Paul Atreides drowned the galaxy in blood in order to slake his thirst for vengeance, set himself up as the ultimate tyrant, and became the final expression of human potential along the way. But for all his power, he died a disillusioned and embittered failure. Power robbed him of humanity, and clairvoyance robbed him of choice. Seeing no further value in life, he succumbed to traditional fremen mysticism and wandered off into the desert to die. Such is the bleak fate of heroes in Frank Herbert's universe.
Leto II's life follows a similar trajectory. Like his father, he escapes a palace bloodbath while he's still a young man, and spends his adulthood pursuing political power and the realization of his full potential. However, he goes considerably farther in both directions than his father ever did. Where Paul ruled the galaxy for a few years, Leto rules for several millenia. Where Paul knew some of the future, Leto knows almost all of it, and most of the past besides. Where Paul loses his humanity in a metaphorical sense, Leto actually ceases to be human. Where Paul despairs, Leto goes insane.
The major theme of Dune, and of God Emperor of Dune, is the folly of hero worship, which Frank Herbert seems to have regarded as a congenital defect of the human race. He grew up while the horrors of Nazi and Soviet repression were being perpetrated by quasi-pharonic regimes in Europe, so it's not hard to see where he might have gotten that idea. In God Emperor of Dune, this theme is made even more explicit than it was in Dune. Leto's "golden path" is to set up a tyranny so complete, so repressive, and so hateful, that humanity will never again fall prey to another messiah, savior, mystical hero, god-emperor, fuhrer, or whatever. Leto will grind the faces of all humanity generation after generation, century after century, millenia after millenia, until someone, somehow, finds a way to get rid of him. After that, people will finally understand. The idols must be destroyed, at whatever the cost.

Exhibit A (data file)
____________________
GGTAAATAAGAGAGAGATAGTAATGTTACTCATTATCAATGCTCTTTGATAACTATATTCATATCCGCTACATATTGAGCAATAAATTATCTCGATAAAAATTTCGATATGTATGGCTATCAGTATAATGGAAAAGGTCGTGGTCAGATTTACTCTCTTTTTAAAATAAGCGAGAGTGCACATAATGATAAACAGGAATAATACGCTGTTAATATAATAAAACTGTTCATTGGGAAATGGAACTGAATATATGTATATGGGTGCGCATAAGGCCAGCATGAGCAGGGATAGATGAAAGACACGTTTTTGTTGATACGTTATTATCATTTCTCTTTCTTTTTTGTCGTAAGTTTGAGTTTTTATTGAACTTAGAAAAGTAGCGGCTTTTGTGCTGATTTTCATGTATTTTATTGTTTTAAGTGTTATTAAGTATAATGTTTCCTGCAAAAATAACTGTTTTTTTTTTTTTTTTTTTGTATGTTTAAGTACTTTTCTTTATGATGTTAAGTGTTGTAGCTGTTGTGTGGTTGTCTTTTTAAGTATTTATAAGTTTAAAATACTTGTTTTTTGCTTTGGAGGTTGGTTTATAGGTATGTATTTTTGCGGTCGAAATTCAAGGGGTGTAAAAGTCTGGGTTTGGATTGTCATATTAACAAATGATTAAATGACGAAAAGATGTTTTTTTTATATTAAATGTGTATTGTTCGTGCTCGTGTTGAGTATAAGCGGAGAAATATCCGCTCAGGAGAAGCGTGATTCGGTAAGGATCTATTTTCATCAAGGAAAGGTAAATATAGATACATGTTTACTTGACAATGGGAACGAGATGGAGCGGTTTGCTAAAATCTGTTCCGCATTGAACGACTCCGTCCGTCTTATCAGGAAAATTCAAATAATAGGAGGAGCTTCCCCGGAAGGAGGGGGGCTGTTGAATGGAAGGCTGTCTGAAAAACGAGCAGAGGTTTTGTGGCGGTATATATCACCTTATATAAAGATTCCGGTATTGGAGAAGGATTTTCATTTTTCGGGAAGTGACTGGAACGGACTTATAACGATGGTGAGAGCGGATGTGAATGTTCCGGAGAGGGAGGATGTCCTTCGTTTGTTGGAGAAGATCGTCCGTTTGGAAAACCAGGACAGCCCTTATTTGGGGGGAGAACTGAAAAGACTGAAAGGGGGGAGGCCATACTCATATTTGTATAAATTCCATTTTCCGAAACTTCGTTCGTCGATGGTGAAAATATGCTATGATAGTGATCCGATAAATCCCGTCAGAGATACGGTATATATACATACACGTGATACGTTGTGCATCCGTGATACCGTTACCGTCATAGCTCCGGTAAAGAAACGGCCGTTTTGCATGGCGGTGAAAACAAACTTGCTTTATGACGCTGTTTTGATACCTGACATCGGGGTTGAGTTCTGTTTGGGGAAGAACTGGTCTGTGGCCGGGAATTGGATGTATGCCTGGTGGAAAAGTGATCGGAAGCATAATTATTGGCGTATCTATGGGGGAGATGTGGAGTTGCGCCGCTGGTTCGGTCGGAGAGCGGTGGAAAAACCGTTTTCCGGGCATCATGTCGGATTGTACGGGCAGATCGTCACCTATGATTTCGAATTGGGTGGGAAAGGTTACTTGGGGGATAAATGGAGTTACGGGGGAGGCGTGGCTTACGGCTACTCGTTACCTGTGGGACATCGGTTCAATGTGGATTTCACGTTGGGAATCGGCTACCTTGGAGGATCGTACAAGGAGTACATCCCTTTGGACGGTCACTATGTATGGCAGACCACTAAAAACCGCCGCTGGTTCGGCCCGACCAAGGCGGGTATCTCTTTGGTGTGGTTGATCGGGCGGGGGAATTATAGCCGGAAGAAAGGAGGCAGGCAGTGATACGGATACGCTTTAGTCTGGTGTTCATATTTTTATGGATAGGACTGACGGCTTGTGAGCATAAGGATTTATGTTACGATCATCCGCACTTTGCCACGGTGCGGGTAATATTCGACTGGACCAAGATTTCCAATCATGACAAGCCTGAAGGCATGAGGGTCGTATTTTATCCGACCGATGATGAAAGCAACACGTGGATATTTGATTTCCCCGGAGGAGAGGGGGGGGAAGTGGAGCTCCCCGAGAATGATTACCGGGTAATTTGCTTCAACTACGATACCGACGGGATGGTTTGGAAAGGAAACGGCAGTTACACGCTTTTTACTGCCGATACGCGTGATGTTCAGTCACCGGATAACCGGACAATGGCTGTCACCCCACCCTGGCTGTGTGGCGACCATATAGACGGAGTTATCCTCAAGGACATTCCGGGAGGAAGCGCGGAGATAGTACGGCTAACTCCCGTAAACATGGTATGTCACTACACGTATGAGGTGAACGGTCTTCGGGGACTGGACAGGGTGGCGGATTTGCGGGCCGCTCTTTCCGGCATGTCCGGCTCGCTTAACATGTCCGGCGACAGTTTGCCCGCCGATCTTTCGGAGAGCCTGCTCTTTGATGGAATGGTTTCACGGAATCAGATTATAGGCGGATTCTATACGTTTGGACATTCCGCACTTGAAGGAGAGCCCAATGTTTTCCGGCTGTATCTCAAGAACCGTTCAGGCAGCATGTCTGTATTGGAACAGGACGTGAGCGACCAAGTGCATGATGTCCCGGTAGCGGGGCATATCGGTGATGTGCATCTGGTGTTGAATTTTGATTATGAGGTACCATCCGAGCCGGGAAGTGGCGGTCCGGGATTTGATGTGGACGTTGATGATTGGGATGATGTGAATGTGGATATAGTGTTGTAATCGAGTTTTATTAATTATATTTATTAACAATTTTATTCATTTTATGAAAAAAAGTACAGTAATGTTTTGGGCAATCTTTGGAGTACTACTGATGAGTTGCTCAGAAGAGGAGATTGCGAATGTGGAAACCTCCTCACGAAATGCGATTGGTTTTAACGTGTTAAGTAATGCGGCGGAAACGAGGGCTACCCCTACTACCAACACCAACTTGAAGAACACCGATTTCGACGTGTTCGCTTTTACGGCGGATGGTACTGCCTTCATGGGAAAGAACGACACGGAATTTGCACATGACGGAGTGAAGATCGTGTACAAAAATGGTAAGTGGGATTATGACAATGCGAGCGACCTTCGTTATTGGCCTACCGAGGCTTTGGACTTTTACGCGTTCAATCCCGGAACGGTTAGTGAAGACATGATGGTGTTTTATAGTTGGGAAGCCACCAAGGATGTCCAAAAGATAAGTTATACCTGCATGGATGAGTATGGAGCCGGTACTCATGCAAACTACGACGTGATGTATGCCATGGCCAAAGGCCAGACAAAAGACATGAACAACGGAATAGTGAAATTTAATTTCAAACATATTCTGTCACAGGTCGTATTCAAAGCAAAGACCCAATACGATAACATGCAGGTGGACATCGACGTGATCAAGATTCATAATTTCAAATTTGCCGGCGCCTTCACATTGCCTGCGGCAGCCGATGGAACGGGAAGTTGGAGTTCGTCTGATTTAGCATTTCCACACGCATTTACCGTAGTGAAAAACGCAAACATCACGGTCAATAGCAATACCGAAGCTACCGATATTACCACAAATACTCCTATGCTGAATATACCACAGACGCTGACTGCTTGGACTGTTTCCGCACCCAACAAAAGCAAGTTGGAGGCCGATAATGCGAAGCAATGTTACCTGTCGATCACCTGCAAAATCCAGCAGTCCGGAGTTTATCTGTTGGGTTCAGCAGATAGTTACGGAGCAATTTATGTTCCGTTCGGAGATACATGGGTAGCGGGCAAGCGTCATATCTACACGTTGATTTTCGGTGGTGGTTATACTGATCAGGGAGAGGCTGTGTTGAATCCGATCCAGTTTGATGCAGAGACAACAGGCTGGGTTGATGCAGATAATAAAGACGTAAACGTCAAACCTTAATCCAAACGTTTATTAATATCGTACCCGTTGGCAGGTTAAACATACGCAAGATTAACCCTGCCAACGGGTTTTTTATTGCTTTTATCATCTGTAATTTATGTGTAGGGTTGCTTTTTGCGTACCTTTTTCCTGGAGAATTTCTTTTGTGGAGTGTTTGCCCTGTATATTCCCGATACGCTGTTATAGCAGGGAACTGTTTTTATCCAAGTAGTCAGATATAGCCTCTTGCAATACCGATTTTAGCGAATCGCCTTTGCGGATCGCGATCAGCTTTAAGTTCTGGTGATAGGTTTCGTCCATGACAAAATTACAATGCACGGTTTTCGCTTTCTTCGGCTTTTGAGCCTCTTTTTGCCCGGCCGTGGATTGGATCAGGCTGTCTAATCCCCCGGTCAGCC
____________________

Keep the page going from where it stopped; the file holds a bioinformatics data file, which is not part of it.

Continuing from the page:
Frank Herbert was an author with courage and vision, and in a way this is the most courageous and visionary book that he wrote. I think he deserves to be read for that, if nothing else. God Emperor of Dune has a genuinely thoughtful core of ideas behind the story - which isn't something you can say about every, or even most, works of science fiction. In a way, it's the most ambitious of the Dune books.
That being said, this book has serious weaknesses. His characters are not very believably drawn. That may or may not be a drawback, depending on what you look for in a work of science fiction. I don't find his characters particularly believable. Real people usually aren't dominated by a single passion, or a single idea, the way Frank Herbert's characters are. They falter, they contradict themselves, they flail around, they change their minds. By comparison, every Frank Herbert character is an intensely focused monomaniac, who plays the darwinian game of survival with gusto, and who is never weakened by a moment of hesitation or self-doubt. In a way he's not really playing fair with the audience by depicting his characters in this way. Since, as he's so keen to tell us, there are no heroes, it would have been nice to see these people falter a bit, instead of acting so... well... heroically.